By: Forrest Jones
Most economists believe the Great Recession ended in the summer of 2009 although a quick look at the numbers reveals President Barack Obama's stimulus measures, widely credited for getting the economy going again, really didn’t work.
In the third quarter of 2009, final gross domestic product growth came to 2.2 percent, according to government data, although when stimulus spending was subtracted from that figure and numbers show the economy contracted, the Big Picture reports.
The economy grew 5.6 percent during the fourth quarter of 2009 according to official figures although that figure drops to 2 percent when taken net of stimulus money, the Big Picture adds.
In fact, the numbers show the economy contracted again during the first quarter of 2010.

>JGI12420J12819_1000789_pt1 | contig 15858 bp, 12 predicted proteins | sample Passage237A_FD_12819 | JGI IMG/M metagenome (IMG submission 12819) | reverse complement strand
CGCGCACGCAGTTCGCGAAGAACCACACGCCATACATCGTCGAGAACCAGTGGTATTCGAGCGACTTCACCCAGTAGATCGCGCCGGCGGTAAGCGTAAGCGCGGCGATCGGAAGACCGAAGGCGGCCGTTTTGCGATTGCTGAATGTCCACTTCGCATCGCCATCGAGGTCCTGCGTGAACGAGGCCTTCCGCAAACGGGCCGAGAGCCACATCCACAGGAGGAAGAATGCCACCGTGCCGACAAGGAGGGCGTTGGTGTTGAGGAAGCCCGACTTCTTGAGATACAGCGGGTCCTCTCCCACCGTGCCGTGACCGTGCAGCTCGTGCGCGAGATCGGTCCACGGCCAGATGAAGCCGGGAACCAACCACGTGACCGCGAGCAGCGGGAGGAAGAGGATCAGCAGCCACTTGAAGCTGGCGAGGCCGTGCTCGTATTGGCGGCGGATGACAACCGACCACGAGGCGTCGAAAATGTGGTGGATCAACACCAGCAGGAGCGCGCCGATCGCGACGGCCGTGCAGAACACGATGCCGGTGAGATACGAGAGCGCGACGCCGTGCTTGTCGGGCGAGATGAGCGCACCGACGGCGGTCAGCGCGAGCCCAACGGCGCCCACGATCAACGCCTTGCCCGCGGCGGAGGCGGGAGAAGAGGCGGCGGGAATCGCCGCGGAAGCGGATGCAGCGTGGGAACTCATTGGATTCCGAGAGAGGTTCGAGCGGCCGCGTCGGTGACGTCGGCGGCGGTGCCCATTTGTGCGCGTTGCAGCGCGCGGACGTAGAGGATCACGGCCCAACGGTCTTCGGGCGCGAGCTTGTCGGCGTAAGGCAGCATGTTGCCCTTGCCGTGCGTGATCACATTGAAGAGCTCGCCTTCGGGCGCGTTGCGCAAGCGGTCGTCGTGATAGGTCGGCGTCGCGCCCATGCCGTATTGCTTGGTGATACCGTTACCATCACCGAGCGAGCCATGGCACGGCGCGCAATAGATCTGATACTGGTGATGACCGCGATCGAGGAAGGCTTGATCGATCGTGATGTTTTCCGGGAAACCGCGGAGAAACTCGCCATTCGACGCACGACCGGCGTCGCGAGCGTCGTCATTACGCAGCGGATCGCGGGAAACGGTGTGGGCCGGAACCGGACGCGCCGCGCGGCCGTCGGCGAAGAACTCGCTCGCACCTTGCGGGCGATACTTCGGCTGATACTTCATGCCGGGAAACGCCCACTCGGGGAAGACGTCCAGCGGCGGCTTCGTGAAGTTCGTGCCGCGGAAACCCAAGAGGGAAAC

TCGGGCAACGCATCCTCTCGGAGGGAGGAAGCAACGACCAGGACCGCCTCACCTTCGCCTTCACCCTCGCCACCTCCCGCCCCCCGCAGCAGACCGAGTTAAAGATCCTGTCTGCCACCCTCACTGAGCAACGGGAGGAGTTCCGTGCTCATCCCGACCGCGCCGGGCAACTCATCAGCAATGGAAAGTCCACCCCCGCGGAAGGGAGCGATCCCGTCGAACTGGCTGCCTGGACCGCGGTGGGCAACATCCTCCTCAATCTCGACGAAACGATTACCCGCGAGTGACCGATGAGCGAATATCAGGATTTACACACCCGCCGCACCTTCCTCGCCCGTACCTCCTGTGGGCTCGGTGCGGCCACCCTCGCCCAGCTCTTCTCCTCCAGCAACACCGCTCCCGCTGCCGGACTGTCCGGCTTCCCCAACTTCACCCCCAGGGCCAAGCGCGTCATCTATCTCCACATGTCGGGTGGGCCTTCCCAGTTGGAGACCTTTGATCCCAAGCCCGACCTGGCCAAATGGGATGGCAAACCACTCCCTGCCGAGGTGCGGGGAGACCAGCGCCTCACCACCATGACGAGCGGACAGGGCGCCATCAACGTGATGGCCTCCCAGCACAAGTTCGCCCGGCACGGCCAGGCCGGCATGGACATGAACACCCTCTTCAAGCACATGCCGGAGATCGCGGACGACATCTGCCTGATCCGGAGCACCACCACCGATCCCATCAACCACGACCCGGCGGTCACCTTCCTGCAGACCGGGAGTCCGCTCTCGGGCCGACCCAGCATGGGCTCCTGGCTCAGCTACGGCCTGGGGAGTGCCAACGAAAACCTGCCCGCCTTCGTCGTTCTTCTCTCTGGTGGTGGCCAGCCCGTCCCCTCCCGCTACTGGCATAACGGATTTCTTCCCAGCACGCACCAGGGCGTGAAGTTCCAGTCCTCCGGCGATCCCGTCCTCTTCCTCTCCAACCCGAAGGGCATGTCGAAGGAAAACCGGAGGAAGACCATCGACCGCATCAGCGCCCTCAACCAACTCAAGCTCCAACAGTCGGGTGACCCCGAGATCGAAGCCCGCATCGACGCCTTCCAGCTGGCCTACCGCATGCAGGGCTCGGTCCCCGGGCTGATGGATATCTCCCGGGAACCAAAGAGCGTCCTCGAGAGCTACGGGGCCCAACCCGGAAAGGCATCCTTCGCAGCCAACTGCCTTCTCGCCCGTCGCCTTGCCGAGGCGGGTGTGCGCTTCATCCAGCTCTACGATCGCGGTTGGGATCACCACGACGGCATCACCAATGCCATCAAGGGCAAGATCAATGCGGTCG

“Real growth means that economies are being more productive and real useful jobs are being created,” the Big Picture reports.
“Government stimulus is an attempt to manipulate growth statistics via inefficient and wasteful government spending. Stimulus does not advance standards of living.”
The Commerce Department says the U.S. economy officially grew 3 percent during the first quarter of 2010 when compared to the fourth quarter of last year, down from its original estimate of 3.2 percent, according to the AFP newswire.
Economists were expecting even better numbers.
“This is a fairly tepid recovery that is fighting a lot of headwinds,” Joel Naroff, of Naroff Economic Advisors, tells the AFP.
“It will be hard to grow rapidly when the economy has to overcome limited credit availability, a modest recovery in housing, high unemployment rates and, as a consequence, depressed consumer confidence ... and uncertainty in Europe.”